Laverne Cox and bell hooks Talk About Feminism and Pop Culture

Whoa! bell hooks has been KILLING it these last couple of days, as she does another week-long residency at The New School. She’s had some great discussions with white feminist icon Gloria Steinman and fellow black intellectual, Cornel West (the two of them had me rolling).  My favorite conversation was the one between her and Laverne Cox.

Cox stars on the television show “Orange is the New Black.” I have not watched the show. It hasn’t really interested me (and in their talk) hooks articulated some of my concerns about the show.  However, it’s been great to see Cox get mainstream shine. It’s rare you see contemporary black celebrities knowledgeable about politics/social injustices. Particularly, the work Cox does around transgender rights.

Enjoy their fun and thoughtful discussion by clicking the link 🙂

Photo from:


Raven-Symoné and Anti-Blackness

The That’s So Raven star pissed everyone off with her interview on Oprah’s “Where Are They Now?” show.  Symoné passionately rejected the term ‘African-American.’

“I’m tired of being labeled,” Symoné said. “I’m an American. I’m not an African-American. I’m an American.” Symoné told Oprah she wasn’t sure “what country in Africa” she was from but that she did know her family’s roots are in “Louisiana.” “What I really mean by that is I’m an American,” Symoné said. “That’s what I really mean. I have darker skin. I have a nice, interesting grade of hair. I connect with Caucasian. I connect with Asian. I connect with Black. I connect with Indian. I connect with each culture.”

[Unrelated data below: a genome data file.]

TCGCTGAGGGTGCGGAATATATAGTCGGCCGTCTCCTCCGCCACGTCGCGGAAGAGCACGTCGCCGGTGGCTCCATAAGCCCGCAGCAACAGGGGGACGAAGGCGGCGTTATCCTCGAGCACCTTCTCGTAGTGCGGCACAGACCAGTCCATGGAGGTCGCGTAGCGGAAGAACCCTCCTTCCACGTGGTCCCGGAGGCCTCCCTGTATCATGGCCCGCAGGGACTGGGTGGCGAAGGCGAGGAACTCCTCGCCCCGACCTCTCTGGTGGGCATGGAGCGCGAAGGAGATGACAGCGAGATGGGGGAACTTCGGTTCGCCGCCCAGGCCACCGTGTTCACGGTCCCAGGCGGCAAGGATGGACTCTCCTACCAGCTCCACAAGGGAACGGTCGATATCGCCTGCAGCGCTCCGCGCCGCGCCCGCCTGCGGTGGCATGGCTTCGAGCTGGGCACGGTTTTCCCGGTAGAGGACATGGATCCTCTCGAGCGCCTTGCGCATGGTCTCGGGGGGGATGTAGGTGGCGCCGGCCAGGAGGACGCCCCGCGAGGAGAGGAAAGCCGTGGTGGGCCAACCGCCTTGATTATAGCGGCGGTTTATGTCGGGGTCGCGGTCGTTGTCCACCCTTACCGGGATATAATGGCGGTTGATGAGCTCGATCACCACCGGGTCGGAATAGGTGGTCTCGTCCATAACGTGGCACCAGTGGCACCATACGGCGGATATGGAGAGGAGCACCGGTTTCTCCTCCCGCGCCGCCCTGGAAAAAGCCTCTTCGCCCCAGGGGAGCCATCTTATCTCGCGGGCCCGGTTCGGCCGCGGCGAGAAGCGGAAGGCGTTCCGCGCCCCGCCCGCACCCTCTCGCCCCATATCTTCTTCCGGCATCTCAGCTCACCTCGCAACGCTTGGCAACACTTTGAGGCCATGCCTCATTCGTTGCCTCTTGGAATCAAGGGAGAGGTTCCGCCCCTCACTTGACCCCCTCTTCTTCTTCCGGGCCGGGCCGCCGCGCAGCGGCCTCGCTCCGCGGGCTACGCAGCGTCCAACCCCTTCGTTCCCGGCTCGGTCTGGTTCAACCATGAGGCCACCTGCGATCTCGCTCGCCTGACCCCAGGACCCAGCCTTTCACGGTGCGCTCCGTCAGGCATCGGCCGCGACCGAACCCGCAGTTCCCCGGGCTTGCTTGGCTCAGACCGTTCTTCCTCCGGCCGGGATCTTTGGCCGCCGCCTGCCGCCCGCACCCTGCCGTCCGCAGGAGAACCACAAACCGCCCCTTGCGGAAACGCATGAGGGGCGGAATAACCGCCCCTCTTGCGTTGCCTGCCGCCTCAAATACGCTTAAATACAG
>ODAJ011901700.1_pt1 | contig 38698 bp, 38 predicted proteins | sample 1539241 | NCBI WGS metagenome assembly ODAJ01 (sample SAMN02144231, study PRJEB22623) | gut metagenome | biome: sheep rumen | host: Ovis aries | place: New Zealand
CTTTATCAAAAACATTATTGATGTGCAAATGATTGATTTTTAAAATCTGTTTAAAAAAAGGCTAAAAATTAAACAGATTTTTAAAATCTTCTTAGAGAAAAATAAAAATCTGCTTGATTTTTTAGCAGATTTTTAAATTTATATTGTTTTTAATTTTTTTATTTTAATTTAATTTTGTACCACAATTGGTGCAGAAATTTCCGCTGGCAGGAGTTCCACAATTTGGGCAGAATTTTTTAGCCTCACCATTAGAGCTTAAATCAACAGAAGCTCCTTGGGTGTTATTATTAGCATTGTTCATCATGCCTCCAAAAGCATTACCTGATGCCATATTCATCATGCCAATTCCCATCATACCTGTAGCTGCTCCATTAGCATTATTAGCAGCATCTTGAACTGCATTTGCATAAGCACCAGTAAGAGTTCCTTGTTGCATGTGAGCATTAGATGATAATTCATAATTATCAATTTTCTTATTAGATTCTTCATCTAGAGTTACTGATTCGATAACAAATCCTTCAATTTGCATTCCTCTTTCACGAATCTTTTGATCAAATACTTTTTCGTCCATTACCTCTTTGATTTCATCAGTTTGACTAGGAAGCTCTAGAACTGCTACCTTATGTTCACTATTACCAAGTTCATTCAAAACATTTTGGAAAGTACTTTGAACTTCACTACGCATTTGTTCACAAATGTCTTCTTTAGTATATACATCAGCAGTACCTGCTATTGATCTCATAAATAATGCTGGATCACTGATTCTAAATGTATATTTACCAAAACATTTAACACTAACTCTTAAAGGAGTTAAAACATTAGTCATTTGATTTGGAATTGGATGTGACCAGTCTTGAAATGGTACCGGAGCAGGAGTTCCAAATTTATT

Eh…Symoné told on herself.

To a certain extent, I get what Symoné was trying to say. She just wants to be her.  However, her comments lacked a deeper consciousness about the ways white supremacy and anti-blackness operate in American culture. I mean. I guess she missed the whole Ferguson thing this summer?

We tend to think because celebrities are amazingly talented at singing/dancing/acting that they must be brilliant in other aspects of their lives. 9 times out of 10 (when you take them off stage) you realize they actually tend to be pretty clueless about the world around them.  I guess the fame monster does that to you. Particularity, black celebrities who now have the protection of wealth. It gives them the false illusion racism doesn’t matter anymore. I find it interesting even those who grew up in extreme poverty/oppression and who have sung/rapped/talked about it, still tend to sell out pretty quickly/become apologists for white racism/are now “colorblind.”

The new blacks are going to be the death of us yet.

In any case, Symoné basically believes her light skin and “good hair” exclude her from being a “plain old African-American.” Okay, well she’s going to start turning down African-American roles, right?


The Inevitable Defeat of Mister and Pete

The film “The Inevitable Defeat of Mister and Pete” popped up on my Netflix line up. I decided to watch it, since it’s rare to see films about black youth. I was a bit disappointed to see it was a cliché film of a low-income black kid with a drug addict for a mother, the absentee father, the scowling local drug dealer/pimp (Anthony Mackie wearing a laughable Rick Ross beard), and a tough azz nails police officer. *sigh.*

Despite my disappointment, there were some good moments in “The inevitable…” The young actors Skylan Brooks (Mister) and Ethan Dizon (Pete) are too adorable. They do a good job of carrying the film by themselves. Pete was the stereotypical silent Asian character, though.

Hopefully, one day we will get a fun black kid’s film (like The Goonies) were there isn’t so much despair. “The inevitable…” was depressing as hell to me.